- The Washington Times - Wednesday, September 30, 2015

ASHBURN — Philadelphia Eagles coach Chip Kelly has quit telling speedy running back and punt returner Darren Sproles to slow down in walk-throughs when the rest of the team is going half speed.

There is no such gear for Sproles. The speed he displayed Sunday on an 89-yard punt return touchdown during the Eagles’ 24-17 win against the New York Jets is the only speed he knows.

“What you see on Sundays is what we see every day in our training sessions with him,” Kelly said Wednesday in a conference call.

“Every time he catches a punt [in practice], he scores a touchdown. Then when he goes out on the field, every time it gets blocked up pretty good, he’s going to score a touchdown. There’s a very consistent approach to Darren Sproles. I wish more players would emulate it, because it seems like a pretty good formula that’s working.”

Sproles will bring that formula to FedEx Field on Sunday — the Eagles being the latest test for the Washington Redskins’ coverage units, which have slogged through the start of the season.

In a 32-21 loss to the New York Giants last Thursday, running back Rashad Jennings blocked Tress Way’s punt on the opening possession, resulting in a safety.

In the season opener, Miami Dolphins wide receiver Jarvis Landry returned a punt 69 yards for a touchdown to lift his team to a 17-10 victory.

It wasn’t all bad on special teams against the Giants, as Rashad Ross returned a kickoff for a 101-yard touchdown. The blocked punt was costly, though, setting the tone for a mediocre performance in a prime-time game against a division opponent.

Coach Jay Gruden acknowledged the special teams’ shortcomings, something that needs to improve Sunday against the Eagles.

“We understand the importance,” Gruden said on Wednesday. “We’ve made a big deal about it really the whole offseason. … We made a big deal about special teams and turnovers. So far, it’s gone on deaf ears.”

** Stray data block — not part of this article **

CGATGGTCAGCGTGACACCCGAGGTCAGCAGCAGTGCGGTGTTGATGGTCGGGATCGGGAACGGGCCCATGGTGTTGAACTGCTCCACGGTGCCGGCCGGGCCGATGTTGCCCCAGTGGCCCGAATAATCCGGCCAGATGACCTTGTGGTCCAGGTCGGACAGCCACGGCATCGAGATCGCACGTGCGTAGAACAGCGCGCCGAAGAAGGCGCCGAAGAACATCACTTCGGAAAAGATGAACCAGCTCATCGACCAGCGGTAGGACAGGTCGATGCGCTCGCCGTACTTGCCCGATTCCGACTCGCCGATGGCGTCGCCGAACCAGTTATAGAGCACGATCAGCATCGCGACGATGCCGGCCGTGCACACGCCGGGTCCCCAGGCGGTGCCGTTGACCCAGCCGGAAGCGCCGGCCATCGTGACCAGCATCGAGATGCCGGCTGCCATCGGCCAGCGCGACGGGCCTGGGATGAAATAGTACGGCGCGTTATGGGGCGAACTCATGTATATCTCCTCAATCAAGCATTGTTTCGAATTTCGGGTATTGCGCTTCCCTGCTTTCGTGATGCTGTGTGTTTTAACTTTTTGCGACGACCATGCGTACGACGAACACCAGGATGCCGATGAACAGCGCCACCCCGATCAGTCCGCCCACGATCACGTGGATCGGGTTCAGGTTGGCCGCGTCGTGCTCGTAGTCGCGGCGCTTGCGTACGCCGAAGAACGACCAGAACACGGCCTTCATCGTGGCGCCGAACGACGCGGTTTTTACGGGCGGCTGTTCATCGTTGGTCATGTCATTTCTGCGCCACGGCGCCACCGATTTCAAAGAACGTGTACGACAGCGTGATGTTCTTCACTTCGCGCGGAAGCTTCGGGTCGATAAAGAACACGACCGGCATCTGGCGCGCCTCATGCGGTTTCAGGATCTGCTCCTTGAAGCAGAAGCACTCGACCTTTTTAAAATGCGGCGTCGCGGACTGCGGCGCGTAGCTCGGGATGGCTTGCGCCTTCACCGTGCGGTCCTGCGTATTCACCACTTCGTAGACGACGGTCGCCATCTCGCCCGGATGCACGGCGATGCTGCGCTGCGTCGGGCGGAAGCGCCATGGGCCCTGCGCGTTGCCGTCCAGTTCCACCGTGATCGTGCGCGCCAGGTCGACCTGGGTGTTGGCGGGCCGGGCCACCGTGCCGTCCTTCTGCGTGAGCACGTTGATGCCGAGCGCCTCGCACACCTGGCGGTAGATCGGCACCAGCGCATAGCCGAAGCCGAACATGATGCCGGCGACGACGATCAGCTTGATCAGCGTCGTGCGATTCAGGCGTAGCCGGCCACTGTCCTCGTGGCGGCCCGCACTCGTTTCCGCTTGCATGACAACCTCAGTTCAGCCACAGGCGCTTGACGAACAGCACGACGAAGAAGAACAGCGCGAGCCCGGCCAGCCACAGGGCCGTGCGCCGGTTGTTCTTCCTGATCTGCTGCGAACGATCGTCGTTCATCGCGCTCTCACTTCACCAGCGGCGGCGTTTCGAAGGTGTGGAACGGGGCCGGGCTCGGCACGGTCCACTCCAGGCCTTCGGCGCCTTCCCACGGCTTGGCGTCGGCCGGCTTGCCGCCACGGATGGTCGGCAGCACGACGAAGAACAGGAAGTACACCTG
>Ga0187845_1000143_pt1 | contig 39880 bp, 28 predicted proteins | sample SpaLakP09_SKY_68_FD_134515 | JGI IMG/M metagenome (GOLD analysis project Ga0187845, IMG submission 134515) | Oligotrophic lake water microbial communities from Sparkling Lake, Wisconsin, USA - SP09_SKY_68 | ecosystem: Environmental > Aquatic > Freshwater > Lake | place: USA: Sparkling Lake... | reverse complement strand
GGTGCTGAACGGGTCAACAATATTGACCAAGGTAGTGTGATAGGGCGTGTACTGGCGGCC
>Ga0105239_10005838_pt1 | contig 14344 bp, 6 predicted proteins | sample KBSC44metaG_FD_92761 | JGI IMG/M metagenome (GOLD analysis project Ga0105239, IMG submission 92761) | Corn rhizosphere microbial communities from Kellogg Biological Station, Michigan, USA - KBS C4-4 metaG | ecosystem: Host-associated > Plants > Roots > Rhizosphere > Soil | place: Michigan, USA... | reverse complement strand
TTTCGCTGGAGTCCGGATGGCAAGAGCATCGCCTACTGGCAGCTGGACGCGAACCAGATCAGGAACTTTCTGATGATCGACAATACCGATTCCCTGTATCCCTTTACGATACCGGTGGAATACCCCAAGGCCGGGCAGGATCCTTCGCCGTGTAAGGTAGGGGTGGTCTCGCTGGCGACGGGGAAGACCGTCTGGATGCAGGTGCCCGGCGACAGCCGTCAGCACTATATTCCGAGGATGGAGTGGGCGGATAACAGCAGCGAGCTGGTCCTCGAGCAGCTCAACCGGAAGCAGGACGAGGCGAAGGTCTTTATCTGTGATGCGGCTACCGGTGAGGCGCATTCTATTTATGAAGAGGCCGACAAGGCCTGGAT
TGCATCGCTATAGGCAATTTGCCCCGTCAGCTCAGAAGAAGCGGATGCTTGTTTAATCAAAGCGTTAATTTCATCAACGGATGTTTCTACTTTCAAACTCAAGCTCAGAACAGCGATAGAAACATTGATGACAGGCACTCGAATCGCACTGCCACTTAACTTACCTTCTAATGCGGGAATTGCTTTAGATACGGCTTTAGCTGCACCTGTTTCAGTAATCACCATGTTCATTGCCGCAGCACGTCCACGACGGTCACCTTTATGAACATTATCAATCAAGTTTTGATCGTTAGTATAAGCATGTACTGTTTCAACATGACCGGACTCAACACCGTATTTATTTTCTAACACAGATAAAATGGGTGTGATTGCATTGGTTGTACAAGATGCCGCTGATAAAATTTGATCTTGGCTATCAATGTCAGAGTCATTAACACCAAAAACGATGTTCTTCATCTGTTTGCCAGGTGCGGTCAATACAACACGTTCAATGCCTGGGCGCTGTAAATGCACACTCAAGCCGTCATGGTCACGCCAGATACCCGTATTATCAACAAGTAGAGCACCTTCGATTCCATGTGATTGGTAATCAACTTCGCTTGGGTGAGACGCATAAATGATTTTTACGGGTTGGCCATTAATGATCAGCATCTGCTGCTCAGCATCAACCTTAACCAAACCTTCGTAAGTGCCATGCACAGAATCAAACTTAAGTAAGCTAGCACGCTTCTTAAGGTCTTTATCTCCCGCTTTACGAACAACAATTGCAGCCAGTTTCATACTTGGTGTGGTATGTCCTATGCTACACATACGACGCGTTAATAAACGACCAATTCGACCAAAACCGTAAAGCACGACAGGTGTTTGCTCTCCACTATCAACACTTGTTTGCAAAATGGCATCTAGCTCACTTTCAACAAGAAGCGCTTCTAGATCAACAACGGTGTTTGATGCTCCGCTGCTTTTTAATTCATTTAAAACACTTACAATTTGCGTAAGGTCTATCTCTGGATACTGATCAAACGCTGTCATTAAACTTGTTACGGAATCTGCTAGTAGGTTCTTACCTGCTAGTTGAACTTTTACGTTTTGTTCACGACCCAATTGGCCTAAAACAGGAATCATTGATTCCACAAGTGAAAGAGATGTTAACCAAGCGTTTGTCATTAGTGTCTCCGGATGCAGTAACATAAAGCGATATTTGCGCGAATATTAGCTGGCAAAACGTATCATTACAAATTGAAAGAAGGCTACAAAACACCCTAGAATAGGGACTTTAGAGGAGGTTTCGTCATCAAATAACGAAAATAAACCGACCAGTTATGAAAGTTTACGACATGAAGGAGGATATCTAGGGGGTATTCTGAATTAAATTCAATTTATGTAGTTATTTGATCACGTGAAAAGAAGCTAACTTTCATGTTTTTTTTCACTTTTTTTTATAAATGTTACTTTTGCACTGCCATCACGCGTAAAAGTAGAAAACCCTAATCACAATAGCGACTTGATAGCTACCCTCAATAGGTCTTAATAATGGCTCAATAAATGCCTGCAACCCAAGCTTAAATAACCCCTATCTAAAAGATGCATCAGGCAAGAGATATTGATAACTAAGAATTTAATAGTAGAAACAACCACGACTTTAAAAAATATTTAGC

The Eagles scored seven touchdowns on special teams in 2014 and had the best unit in the NFL, according to The Dallas Morning News. Without easily quantifiable special teams rankings, the publication, which has been keeping data on the unit since 1990, ranks teams in 22 different categories.

Philadelphia finished with 201.5 points in 2014 — 26 better than the second-place Buffalo Bills — and made a vast improvement from their No. 18 ranking in 2013.

Sproles, who returned two punts for touchdowns last season, has been a spark since being acquired from the New Orleans Saints in 2014.

“I showed all the [Eagles’ special teams] touchdowns on film today from last year, and it seemed like it took forever,” Gruden said.

“Sproles is very dynamic. He’s already small in stature, but he’s big as far as making people miss, finding lanes. He’s hard to find sometimes when he’s behind the blockers and he gets a wall and he’s gone.”

The depth of the Redskins’ special teams unit has been greatly tested this season, dating back to the preseason.

In the opener, tight end Niles Paul, who played nearly half of the Redskins’ special teams snaps in 2014, broke his left ankle. The following week, against the Detroit Lions, inside linebacker and special teams captain Adam Hayward tore the ACL in his right knee.

Injuries to the defense have also impacted the special teams unit, as core special contributors have been thrust into starting roles.

Trenton Robinson played 62 percent of special teams snaps in the season opener — during which he was called on to fill in at strong safety after Duke Ihenacho broke his left wrist.

Since then, Robinson has played every defensive snap. He played only 23 percent of special teams snaps in Week 2 and 41 percent in Week 3.

Inside linebacker Will Compton, who played 77 percent of special teams snaps in Week 2, played just 38 last Thursday. He started in place of injured linebacker Perry Riley and played 84 percent of the defensive snaps.

“That’s tough for [special teams coordinator Ben] Kotwica,” Gruden said. “We’re having a different flyer outside every time. We’re having a different punt protector every week. And, those guys need reps like a quarterback needs reps, like an inside linebacker needs reps. We’ve got to try to get these guys up to par, up to speed as quick as we can, because Philadelphia will make you pay.”

Fullback Darrel Young, who embraced a more vocal leadership role once Hayward was injured, is putting the pressure on himself to help the unit solidify.

After seeing the results from last Thursday’s game, he knows the special teams unit needs to be better.

“It’s B.S. because we’re putting our defense in bad situations and the offense not in good situations,” Young said. “As myself, I need to step up and be a leader. Right now, a lot of young guys are out there running around, trying to make plays. We also got to have guys that have been around, like myself, to enforce what we’re trying to accomplish here.”


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